Youth in Kenya adapting agriculture as an income Generating Activity
Agriculture is key to Kenya’s economy, contributing 26% of the Gross Domestic Product (GDP), employs about 40% of the total population and accounts for 65% of the export earnings.
Appropriate food packaging plays a pivotal role in ensuring quality and safety as well as facilitating distribution and marketing of food products in national as well as global markets. However, in most sub-Saharan countries, poor packaging is one of the main reasons for the failure of locally manufactured food products to compete favorably with imported ones. Overcoming the packaging constraints that affect small and medium agro-enterprises (SMEs) in the region will strengthen the entire food chain, improve the competitiveness of SMEs and benefit all actors in the food supply chain.
In Kenya, Mount Kenya Gardens Ltd is a local privately owned firm that grows fruits and vegetables and packages the produce in bulk for local and export markets. The company uses an integrated supply chain from the out-grower, to connect them to the various market segments and customers globally. With funding from AECF, the company has been able to engage smallholder farmers to increase their supply of green beans to their customers and purchase machines for processing and packing ready-to-eat pickled green beans for two supermarket chains in Europe.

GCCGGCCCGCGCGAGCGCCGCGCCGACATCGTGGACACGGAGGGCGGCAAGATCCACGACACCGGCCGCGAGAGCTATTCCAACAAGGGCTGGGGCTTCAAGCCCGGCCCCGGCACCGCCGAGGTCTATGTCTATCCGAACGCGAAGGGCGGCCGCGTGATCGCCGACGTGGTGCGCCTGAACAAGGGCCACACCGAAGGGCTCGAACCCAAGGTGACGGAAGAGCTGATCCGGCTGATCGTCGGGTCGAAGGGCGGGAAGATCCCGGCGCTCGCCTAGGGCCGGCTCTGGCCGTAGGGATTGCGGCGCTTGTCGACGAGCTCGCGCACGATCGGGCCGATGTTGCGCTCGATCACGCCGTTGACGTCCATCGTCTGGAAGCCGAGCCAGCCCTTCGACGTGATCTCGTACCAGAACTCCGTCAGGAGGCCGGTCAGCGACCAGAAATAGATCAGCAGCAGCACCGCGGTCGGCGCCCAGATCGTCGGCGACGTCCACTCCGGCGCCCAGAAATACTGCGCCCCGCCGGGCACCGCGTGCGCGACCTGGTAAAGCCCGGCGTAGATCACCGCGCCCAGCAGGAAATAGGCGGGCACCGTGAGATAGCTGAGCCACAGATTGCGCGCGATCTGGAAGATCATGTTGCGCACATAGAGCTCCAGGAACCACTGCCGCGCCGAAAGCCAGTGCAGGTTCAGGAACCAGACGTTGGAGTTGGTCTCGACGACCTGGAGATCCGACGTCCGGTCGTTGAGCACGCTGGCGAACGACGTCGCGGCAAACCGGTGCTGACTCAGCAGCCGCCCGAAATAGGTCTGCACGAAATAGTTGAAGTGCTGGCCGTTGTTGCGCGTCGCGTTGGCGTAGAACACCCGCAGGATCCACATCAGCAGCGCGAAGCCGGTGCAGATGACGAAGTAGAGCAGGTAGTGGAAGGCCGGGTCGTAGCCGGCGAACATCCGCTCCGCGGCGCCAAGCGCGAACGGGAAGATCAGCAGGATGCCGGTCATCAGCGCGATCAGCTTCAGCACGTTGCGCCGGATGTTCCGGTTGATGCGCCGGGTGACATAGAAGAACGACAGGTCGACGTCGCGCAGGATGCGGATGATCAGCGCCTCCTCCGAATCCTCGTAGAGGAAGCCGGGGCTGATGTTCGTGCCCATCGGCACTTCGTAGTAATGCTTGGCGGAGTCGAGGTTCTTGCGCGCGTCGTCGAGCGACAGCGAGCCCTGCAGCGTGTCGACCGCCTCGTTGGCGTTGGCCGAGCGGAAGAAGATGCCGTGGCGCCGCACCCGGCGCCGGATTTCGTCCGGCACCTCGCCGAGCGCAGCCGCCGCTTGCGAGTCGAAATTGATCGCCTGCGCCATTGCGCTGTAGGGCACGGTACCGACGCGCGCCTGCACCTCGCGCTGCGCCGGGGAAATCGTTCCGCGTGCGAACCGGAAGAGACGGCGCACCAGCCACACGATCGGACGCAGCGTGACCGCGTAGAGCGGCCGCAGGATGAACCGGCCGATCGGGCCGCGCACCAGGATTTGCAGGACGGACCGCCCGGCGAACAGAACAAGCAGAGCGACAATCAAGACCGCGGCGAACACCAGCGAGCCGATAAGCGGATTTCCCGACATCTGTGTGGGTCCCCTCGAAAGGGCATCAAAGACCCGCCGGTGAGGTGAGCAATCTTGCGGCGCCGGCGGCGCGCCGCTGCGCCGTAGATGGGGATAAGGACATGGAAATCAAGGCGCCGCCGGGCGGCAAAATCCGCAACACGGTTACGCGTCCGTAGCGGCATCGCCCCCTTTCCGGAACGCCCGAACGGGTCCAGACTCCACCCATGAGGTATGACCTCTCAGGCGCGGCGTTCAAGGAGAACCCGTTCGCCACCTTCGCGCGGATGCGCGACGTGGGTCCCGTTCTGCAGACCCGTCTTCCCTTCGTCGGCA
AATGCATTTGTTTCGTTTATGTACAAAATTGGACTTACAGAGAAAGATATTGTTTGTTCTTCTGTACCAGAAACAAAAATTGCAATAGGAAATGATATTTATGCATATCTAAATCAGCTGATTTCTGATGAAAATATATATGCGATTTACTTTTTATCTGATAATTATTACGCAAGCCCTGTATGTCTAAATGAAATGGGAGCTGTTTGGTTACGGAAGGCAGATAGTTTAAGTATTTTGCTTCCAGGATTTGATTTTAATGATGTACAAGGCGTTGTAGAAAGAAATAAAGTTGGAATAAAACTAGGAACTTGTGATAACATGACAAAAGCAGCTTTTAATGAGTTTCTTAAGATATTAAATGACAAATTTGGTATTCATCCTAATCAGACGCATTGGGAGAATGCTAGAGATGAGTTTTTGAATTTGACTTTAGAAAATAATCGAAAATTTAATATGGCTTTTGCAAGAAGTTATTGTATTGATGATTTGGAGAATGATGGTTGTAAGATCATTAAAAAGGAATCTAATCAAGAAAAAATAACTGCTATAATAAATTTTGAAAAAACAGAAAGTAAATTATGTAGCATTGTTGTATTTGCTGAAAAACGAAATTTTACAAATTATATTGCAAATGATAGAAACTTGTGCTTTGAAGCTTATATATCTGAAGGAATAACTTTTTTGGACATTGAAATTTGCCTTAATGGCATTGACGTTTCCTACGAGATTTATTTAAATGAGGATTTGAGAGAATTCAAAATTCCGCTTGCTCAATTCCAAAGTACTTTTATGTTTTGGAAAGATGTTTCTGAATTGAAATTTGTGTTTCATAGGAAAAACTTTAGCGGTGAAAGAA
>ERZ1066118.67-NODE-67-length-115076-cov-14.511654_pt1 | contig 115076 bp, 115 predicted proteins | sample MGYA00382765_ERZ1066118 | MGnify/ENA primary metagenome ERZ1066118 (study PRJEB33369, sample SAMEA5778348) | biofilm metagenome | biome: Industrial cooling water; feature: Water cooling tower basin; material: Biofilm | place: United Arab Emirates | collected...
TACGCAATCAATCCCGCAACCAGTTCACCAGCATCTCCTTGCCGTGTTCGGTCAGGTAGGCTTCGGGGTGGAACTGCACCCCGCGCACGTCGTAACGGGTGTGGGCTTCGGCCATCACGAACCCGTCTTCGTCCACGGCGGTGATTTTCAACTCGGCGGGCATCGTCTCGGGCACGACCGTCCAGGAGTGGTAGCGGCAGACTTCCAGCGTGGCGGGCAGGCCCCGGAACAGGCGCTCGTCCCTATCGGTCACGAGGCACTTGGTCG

One such farmer is Peter Githua who has planted green beans on his 1/8 acre. Peter is one of the young farmers Mt. Kenya Gardens has contracted to grow green beans for export. The company provides contract farmers with inputs and technical support to ensure they meet the strict standards set for the export market.
Most green beans for export are planted in September and March. During this period, European Union markets are faced with winter and their only option is to import and that is when companies like Mt. Kenya Gardens maximize on their export. The annual demand from their clients is 6 million kilograms of pickled green beans.
“In the last season that just ended I harvested 1,471 kilograms that gave me a profit of US $300 after deducting my costs of production. Previously, I used to harvest 280 kilograms for each season. The tremendous increase in income and yields is attributed to the support Mt. Kenya Gardens has provided to farmers like Peter.
To date, Mt. Kenya Garden has supported over 7,500 smallholder horticulture farmers and created 700 direct jobs. The company now looks at expanding to new areas to engage more smallholder farmers to grow the green beans and create jobs for more youth and women like Peter.